MANILA (Reuters) - Around a thousand Catholics in the Philippines marched in Manila on Saturday to protest President Rodrigo Duterte’s bloody war on drugs and his efforts to reinstate the death penalty.
The protests come a day after students in the capital and provincial universities held demonstrations against Duterte, and a day before the 32nd anniversary of the “People Power” revolution that drove dictator Ferdinand Marcos into exile.
Catholic devotees prayed the rosary and sang hymns as bishops and the Philippines’ own cardinal read sermons against what they say are not “pro-life” policies in the government.
The protesters carried banners and placards with the massage “Protect and Defend the Sanctity of Life and Marriage,” “End Impunity” and “Stop the Killings.”
Despite criticism of the Philippine leader’s bloody war on drugs campaign, Duterte remains wildly popular and a trusted public official in the Southeast Asian nation.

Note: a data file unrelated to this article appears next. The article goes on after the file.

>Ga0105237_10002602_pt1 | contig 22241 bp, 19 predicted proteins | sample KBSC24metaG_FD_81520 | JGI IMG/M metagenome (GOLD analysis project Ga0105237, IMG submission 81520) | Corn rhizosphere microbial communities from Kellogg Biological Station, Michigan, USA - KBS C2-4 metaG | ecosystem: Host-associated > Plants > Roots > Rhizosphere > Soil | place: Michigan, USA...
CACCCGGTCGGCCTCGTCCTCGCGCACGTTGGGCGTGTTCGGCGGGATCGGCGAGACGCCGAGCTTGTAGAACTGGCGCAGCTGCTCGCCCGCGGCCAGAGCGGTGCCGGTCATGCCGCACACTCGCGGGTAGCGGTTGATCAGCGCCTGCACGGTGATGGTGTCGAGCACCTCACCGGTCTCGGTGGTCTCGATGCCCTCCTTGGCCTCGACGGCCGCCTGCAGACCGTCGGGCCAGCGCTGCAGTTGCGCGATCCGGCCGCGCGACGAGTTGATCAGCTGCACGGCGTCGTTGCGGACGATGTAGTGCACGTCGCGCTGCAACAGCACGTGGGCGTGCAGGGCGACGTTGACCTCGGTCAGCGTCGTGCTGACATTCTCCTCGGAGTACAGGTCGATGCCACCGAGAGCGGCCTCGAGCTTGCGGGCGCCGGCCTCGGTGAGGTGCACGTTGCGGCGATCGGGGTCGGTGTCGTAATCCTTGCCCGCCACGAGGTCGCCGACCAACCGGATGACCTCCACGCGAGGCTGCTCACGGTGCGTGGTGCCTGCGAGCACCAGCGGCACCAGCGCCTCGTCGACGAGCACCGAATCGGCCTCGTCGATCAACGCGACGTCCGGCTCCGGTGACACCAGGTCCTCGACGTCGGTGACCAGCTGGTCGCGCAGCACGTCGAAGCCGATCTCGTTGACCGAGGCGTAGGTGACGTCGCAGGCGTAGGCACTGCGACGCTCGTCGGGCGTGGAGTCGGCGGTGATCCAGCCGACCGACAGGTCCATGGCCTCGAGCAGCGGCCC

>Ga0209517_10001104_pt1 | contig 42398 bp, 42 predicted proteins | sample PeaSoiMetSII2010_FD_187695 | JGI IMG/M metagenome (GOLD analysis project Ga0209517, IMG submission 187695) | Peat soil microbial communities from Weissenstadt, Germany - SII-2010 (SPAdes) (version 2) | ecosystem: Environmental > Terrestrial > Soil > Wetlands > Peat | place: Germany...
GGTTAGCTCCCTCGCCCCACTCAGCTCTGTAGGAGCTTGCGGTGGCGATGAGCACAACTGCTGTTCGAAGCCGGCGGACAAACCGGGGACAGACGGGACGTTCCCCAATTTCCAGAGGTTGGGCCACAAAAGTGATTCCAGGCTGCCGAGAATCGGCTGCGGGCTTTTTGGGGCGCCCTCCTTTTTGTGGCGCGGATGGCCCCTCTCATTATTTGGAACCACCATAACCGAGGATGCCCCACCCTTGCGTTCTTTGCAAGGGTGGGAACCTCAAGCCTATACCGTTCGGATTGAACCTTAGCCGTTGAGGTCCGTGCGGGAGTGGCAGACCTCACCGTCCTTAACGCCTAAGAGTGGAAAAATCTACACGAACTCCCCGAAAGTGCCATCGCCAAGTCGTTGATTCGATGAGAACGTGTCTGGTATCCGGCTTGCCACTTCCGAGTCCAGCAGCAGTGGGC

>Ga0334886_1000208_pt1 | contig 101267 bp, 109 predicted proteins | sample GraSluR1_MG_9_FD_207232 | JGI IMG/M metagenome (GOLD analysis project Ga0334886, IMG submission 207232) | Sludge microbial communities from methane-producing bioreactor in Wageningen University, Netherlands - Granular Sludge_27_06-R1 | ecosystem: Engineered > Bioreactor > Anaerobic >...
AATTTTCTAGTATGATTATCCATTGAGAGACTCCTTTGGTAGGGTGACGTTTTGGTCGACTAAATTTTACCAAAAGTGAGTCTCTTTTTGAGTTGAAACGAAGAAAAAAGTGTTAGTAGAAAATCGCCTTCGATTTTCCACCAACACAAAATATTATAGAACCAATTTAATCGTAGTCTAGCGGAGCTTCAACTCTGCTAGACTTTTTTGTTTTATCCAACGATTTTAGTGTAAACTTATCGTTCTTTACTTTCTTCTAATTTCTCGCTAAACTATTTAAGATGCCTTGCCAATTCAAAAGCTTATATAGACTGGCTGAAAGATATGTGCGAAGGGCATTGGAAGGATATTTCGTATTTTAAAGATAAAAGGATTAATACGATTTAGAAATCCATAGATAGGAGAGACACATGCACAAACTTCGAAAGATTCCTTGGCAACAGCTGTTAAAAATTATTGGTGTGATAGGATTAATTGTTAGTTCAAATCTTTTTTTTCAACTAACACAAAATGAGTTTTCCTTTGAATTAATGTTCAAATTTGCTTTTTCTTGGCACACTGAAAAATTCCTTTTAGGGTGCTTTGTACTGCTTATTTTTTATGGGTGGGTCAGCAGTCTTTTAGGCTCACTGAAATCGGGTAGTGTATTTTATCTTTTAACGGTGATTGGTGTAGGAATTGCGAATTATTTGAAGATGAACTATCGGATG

The Social Weather Station’s (SWS) latest quarterly poll shows Duterte’s trust rating bounced back to “excellent” in December from “very high” three months before. Another survey by the privately-run pollster gave his government the best rating so far for a Philippine administration since surveys started in the 1980s.
The Catholic Church protested the pending bills in Congress introducing divorce and re-imposing capital punishment.
The majority of the Philippines’ 105 million people are Catholic. Despite the popularity of the anti-drugs crackdown, some sectors of the church have become increasingly vocal on the drugs killings, with the church calling for justice and offering sanctuary to drug users.
“The threat is still there. We still hear news of extrajudicial killings. And still the bill of the death penalty is in Congress,” said Broderick Pabillo, Manila auxillary bishop.
More than 4,000 suspected drug dealers have been killed since Duterte took office in June 2016. Police said the killings resulted from self-defense during raids and sting operations.
Reporting by Ronn Bautista, Writing by Neil Jerome Morales; Editing by Jacqueline Wong